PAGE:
Robert Frost at Eighty

By Peter Boyle b. 1951 Peter Boyle
I think there are poems greater and stranger than any I have known.
I would like to find them.
They are not on the greying paper of old books
or chanted on obscure lips.
They are not in the language of mermaids
or the sharp-tongued adjectives of vanishing.
They run like torn threads along paving stones.
They are cracked as the skull of an old man.
They stir in the mirror
at fifty,
at eighty.
My ear keeps trying to hear them
but the seafront is cold.
The tide moves in.
They migrate like crows at a cricket ground.
They knock at the door when I am out.
I have done with craft.
How can I front ghosts with cleverness,
the slick glide of paradox and rhyme
that transforms prejudice
to brittle gems of seeming wisdom?
Though I bury all I own or hold close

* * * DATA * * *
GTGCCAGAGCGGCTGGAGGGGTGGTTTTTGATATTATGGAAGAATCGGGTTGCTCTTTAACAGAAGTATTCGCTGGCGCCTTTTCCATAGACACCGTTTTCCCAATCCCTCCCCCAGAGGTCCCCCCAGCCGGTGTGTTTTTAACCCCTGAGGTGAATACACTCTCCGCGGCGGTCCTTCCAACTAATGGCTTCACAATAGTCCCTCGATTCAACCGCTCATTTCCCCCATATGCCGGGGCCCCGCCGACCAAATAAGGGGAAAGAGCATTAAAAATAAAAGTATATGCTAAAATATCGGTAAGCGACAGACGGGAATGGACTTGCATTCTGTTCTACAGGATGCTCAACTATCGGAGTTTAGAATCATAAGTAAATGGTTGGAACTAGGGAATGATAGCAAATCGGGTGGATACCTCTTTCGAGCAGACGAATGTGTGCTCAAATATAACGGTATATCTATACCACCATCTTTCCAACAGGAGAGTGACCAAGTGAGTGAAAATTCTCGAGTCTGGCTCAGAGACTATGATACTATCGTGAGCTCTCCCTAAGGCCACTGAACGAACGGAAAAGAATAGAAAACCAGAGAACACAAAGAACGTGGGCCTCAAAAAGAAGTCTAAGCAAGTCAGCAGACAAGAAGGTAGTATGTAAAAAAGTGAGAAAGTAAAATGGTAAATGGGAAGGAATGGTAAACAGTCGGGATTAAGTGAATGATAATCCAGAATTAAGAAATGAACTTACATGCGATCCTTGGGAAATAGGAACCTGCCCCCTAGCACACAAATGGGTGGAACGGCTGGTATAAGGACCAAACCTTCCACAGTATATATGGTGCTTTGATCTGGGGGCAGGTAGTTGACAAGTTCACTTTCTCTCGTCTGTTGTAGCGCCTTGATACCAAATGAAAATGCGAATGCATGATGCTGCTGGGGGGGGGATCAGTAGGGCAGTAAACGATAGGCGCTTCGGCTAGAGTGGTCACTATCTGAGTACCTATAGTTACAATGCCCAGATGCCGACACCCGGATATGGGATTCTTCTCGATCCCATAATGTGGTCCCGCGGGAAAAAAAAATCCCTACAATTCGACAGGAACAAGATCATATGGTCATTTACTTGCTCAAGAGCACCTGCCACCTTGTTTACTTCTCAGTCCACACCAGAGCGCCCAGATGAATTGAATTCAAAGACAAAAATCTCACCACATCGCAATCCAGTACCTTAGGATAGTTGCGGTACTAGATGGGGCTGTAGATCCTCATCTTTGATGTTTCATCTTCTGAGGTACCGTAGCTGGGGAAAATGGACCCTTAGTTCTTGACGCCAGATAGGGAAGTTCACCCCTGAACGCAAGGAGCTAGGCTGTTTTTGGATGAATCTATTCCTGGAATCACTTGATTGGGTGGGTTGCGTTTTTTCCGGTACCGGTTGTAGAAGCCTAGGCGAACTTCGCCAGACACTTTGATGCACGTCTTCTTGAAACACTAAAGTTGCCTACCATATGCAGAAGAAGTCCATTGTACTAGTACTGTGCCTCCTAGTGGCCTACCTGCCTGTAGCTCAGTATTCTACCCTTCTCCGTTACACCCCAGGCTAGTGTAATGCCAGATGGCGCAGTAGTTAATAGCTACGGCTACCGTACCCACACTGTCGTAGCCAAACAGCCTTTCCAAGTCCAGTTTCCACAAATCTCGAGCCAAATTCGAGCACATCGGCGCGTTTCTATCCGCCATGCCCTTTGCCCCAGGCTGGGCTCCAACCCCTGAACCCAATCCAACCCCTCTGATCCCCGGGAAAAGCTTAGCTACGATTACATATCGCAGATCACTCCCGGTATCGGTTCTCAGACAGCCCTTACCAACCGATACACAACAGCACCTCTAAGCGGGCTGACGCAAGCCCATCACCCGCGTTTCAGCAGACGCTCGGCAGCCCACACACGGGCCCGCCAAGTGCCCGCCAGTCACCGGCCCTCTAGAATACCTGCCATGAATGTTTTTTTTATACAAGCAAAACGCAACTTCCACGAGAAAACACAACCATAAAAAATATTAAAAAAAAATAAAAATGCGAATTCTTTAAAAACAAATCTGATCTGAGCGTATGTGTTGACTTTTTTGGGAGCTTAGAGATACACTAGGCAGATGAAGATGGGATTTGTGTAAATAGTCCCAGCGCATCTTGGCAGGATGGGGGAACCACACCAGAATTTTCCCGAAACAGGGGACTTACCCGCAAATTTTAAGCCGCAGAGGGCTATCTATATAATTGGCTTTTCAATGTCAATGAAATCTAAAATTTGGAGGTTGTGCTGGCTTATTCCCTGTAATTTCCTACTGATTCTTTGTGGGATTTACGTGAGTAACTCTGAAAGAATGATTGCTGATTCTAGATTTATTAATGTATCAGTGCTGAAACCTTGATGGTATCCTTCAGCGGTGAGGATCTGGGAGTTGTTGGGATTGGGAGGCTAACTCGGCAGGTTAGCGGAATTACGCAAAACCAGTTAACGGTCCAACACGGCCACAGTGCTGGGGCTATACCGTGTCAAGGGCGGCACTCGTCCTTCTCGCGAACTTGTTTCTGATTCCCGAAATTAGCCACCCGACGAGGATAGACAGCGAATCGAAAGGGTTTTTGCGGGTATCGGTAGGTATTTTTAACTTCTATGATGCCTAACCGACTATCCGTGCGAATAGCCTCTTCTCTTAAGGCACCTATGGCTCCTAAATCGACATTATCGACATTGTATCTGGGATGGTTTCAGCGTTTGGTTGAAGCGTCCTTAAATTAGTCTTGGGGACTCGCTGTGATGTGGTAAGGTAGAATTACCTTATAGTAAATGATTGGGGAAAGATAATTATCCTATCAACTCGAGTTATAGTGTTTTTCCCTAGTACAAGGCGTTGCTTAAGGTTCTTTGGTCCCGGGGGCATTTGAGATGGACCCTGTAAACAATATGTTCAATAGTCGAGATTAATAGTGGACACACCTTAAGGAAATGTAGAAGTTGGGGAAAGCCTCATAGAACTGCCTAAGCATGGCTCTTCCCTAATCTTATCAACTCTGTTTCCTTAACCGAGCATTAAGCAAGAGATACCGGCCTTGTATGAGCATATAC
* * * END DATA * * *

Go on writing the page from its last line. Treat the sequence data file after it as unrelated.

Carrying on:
though my skin outlives the trees
though the lines fall shattering the stone
I cannot catch them.
They have the lilting accent
of a house I saw but never entered.
They are the sounds a child hears –
the water, the afternoon, the sky.
I watch them now
trickling through the open mirror.
Sometimes, but almost never
we touch what we desire.

Peter Boyle, "Robert Frost at Eighty" text from Coming Home from the World, Five Islands Press, 1994; audio from The Transformation Boat, Audio CD, River Road Press, 2008: by permission of River Road Press and the poet. Copyright © 1994, 2008 by Peter Boyle.

Source: The Transformation Boat (River Road Press, 2008)


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Poet Peter Boyle b. 1951

POET’S REGION Australia and Pacific

Subjects Living, Growing Old, Arts & Sciences, Poetry & Poets

Poetic Terms Free Verse, Persona